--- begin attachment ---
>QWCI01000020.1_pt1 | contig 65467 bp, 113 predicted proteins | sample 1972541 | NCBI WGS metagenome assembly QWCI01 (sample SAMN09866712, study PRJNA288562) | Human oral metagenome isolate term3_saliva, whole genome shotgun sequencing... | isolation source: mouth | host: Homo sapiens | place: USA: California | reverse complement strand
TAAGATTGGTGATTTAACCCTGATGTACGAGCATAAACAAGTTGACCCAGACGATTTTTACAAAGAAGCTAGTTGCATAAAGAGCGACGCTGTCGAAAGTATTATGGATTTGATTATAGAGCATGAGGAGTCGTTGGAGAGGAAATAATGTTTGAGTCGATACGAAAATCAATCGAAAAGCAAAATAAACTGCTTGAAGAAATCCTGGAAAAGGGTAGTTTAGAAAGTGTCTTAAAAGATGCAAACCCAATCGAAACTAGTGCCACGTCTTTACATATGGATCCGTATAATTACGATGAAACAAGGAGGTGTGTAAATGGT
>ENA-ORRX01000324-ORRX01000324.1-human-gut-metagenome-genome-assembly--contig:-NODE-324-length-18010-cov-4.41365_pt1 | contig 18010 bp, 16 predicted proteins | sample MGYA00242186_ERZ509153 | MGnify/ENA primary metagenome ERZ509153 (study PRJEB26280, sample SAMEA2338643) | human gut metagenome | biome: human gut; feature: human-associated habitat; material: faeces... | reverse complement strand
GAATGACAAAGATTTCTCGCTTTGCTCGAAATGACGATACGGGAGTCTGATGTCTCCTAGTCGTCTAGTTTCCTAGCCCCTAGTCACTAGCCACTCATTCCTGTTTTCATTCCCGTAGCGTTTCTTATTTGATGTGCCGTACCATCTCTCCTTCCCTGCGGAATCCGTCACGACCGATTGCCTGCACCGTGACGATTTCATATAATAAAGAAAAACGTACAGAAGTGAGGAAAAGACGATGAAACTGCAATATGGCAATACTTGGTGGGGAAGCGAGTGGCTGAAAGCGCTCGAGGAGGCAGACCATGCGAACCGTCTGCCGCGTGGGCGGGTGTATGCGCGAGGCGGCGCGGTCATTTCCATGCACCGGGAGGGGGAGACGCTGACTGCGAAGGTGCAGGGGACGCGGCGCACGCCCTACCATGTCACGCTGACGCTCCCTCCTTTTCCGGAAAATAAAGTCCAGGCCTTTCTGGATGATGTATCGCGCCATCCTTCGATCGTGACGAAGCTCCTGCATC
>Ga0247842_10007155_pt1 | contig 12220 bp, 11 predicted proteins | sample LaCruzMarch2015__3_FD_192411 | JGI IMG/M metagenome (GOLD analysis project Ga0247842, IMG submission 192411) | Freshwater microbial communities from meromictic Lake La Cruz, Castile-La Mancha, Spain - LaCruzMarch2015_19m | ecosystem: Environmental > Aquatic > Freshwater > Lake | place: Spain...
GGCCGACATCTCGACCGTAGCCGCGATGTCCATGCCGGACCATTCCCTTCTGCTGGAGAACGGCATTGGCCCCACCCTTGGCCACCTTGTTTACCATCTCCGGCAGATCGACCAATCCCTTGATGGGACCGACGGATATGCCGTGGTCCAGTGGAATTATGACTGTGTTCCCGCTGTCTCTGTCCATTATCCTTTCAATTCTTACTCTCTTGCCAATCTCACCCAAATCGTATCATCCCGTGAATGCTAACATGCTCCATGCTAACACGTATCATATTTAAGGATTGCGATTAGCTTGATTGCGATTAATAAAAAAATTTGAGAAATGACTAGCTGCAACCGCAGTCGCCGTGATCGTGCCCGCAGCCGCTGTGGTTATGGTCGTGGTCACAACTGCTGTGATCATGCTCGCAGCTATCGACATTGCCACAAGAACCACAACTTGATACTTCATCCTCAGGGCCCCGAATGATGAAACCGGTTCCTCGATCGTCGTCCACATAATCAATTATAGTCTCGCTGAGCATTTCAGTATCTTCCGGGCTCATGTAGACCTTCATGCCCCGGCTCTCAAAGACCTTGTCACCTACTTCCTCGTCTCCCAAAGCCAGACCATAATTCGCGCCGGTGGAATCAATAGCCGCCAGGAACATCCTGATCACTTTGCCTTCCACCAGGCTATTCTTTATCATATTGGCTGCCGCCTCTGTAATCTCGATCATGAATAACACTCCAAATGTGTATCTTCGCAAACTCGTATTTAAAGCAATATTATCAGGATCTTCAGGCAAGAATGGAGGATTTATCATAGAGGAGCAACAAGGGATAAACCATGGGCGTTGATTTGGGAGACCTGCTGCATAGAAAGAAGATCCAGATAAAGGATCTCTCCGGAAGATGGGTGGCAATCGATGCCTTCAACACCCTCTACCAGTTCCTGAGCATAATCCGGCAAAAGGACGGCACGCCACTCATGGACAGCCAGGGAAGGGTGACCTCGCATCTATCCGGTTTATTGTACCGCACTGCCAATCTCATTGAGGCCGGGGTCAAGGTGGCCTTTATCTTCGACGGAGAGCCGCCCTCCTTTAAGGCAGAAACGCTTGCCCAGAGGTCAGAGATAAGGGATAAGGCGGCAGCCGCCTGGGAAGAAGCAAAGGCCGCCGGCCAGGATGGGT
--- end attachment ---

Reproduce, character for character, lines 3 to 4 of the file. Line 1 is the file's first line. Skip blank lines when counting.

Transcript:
>ENA-ORRX01000324-ORRX01000324.1-human-gut-metagenome-genome-assembly--contig:-NODE-324-length-18010-cov-4.41365_pt1 | contig 18010 bp, 16 predicted proteins | sample MGYA00242186_ERZ509153 | MGnify/ENA primary metagenome ERZ509153 (study PRJEB26280, sample SAMEA2338643) | human gut metagenome | biome: human gut; feature: human-associated habitat; material: faeces... | reverse complement strand
GAATGACAAAGATTTCTCGCTTTGCTCGAAATGACGATACGGGAGTCTGATGTCTCCTAGTCGTCTAGTTTCCTAGCCCCTAGTCACTAGCCACTCATTCCTGTTTTCATTCCCGTAGCGTTTCTTATTTGATGTGCCGTACCATCTCTCCTTCCCTGCGGAATCCGTCACGACCGATTGCCTGCACCGTGACGATTTCATATAATAAAGAAAAACGTACAGAAGTGAGGAAAAGACGATGAAACTGCAATATGGCAATACTTGGTGGGGAAGCGAGTGGCTGAAAGCGCTCGAGGAGGCAGACCATGCGAACCGTCTGCCGCGTGGGCGGGTGTATGCGCGAGGCGGCGCGGTCATTTCCATGCACCGGGAGGGGGAGACGCTGACTGCGAAGGTGCAGGGGACGCGGCGCACGCCCTACCATGTCACGCTGACGCTCCCTCCTTTTCCGGAAAATAAAGTCCAGGCCTTTCTGGATGATGTATCGCGCCATCCTTCGATCGTGACGAAGCTCCTGCATC